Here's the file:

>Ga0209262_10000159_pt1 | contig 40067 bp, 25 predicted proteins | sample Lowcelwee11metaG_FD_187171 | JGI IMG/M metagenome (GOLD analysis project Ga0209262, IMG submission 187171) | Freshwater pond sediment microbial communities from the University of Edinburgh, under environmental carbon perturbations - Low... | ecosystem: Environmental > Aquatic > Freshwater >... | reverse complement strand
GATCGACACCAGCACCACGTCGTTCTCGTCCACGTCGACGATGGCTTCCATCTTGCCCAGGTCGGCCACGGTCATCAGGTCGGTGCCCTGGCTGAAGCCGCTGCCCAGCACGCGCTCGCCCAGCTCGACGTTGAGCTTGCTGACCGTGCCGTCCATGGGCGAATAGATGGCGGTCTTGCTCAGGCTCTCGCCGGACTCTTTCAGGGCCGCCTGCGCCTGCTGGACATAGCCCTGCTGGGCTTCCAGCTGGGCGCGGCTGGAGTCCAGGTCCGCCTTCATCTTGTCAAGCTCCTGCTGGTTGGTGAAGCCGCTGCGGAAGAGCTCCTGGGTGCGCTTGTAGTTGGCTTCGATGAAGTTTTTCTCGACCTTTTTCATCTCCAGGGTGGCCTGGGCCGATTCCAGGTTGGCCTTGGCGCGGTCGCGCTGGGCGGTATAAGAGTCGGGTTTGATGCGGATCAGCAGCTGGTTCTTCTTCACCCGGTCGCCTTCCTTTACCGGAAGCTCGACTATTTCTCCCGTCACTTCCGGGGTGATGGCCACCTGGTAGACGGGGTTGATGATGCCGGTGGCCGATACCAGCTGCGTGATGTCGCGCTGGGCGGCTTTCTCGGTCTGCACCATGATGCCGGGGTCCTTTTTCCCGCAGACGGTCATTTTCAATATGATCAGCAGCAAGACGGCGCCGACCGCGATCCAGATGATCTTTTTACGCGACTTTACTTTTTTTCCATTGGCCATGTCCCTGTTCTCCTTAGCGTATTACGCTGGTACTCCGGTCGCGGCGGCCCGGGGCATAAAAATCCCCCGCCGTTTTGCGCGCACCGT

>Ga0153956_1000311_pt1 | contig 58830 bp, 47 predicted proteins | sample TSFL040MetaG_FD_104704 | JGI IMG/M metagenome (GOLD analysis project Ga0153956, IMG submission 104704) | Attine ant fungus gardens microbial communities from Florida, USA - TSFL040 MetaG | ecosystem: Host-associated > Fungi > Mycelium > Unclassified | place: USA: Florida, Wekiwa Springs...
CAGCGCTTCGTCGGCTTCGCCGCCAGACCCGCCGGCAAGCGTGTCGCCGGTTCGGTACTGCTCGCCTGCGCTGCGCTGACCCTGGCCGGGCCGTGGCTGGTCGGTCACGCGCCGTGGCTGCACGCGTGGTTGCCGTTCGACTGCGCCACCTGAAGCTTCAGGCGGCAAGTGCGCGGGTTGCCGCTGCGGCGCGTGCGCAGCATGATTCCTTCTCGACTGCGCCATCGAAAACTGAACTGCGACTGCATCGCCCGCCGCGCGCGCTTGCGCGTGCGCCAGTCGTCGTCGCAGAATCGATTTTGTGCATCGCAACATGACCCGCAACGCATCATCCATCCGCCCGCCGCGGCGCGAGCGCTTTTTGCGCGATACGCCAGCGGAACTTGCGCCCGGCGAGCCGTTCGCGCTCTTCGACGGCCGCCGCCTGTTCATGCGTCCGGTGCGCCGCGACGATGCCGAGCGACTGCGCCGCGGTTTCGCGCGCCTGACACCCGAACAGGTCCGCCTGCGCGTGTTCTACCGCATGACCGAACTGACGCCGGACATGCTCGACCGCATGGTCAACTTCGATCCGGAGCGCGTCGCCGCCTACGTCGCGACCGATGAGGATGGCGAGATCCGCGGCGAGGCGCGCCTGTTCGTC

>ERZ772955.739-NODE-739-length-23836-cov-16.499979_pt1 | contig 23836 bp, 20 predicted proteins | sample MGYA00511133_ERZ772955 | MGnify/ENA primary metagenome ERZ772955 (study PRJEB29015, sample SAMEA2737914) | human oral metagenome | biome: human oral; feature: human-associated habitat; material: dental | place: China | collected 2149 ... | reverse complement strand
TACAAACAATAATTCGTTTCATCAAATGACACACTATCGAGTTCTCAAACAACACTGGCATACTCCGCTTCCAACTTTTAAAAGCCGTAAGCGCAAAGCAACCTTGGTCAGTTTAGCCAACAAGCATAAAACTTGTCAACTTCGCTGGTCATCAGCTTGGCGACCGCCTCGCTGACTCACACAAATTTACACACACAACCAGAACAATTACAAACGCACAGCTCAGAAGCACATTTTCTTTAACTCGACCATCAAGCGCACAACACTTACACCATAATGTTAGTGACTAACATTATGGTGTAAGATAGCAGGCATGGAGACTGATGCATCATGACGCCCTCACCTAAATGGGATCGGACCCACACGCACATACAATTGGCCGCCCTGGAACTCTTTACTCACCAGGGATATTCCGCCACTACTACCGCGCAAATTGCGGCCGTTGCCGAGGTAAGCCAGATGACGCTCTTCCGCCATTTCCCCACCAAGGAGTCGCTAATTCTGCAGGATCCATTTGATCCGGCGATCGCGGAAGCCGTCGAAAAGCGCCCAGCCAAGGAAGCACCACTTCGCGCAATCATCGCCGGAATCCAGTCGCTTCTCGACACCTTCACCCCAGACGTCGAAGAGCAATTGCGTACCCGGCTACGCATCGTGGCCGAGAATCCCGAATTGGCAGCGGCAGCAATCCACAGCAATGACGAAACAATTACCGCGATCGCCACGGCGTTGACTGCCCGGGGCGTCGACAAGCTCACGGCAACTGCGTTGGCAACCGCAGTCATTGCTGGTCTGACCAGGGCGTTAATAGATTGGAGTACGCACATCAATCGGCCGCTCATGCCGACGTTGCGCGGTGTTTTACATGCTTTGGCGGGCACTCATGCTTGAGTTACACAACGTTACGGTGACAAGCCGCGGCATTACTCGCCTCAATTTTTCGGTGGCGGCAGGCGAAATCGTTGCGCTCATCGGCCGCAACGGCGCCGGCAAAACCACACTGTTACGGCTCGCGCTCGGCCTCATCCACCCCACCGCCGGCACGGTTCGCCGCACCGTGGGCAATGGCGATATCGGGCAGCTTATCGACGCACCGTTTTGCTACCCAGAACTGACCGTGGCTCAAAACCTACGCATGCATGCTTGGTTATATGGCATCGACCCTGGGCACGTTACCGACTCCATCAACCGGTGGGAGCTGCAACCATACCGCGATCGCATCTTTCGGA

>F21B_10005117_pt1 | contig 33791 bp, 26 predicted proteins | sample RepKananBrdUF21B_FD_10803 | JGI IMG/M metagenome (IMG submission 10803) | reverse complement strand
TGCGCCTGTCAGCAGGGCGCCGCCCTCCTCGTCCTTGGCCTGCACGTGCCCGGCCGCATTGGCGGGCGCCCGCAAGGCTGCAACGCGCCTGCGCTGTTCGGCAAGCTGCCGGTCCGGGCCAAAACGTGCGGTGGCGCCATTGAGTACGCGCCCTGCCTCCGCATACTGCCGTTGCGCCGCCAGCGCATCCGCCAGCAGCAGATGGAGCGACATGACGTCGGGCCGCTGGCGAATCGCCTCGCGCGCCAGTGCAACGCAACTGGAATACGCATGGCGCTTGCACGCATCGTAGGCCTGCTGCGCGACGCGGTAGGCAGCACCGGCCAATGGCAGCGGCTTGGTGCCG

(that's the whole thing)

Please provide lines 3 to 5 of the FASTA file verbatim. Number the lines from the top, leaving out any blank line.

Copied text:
>Ga0153956_1000311_pt1 | contig 58830 bp, 47 predicted proteins | sample TSFL040MetaG_FD_104704 | JGI IMG/M metagenome (GOLD analysis project Ga0153956, IMG submission 104704) | Attine ant fungus gardens microbial communities from Florida, USA - TSFL040 MetaG | ecosystem: Host-associated > Fungi > Mycelium > Unclassified | place: USA: Florida, Wekiwa Springs...
CAGCGCTTCGTCGGCTTCGCCGCCAGACCCGCCGGCAAGCGTGTCGCCGGTTCGGTACTGCTCGCCTGCGCTGCGCTGACCCTGGCCGGGCCGTGGCTGGTCGGTCACGCGCCGTGGCTGCACGCGTGGTTGCCGTTCGACTGCGCCACCTGAAGCTTCAGGCGGCAAGTGCGCGGGTTGCCGCTGCGGCGCGTGCGCAGCATGATTCCTTCTCGACTGCGCCATCGAAAACTGAACTGCGACTGCATCGCCCGCCGCGCGCGCTTGCGCGTGCGCCAGTCGTCGTCGCAGAATCGATTTTGTGCATCGCAACATGACCCGCAACGCATCATCCATCCGCCCGCCGCGGCGCGAGCGCTTTTTGCGCGATACGCCAGCGGAACTTGCGCCCGGCGAGCCGTTCGCGCTCTTCGACGGCCGCCGCCTGTTCATGCGTCCGGTGCGCCGCGACGATGCCGAGCGACTGCGCCGCGGTTTCGCGCGCCTGACACCCGAACAGGTCCGCCTGCGCGTGTTCTACCGCATGACCGAACTGACGCCGGACATGCTCGACCGCATGGTCAACTTCGATCCGGAGCGCGTCGCCGCCTACGTCGCGACCGATGAGGATGGCGAGATCCGCGGCGAGGCGCGCCTGTTCGTC

>ERZ772955.739-NODE-739-length-23836-cov-16.499979_pt1 | contig 23836 bp, 20 predicted proteins | sample MGYA00511133_ERZ772955 | MGnify/ENA primary metagenome ERZ772955 (study PRJEB29015, sample SAMEA2737914) | human oral metagenome | biome: human oral; feature: human-associated habitat; material: dental | place: China | collected 2149 ... | reverse complement strand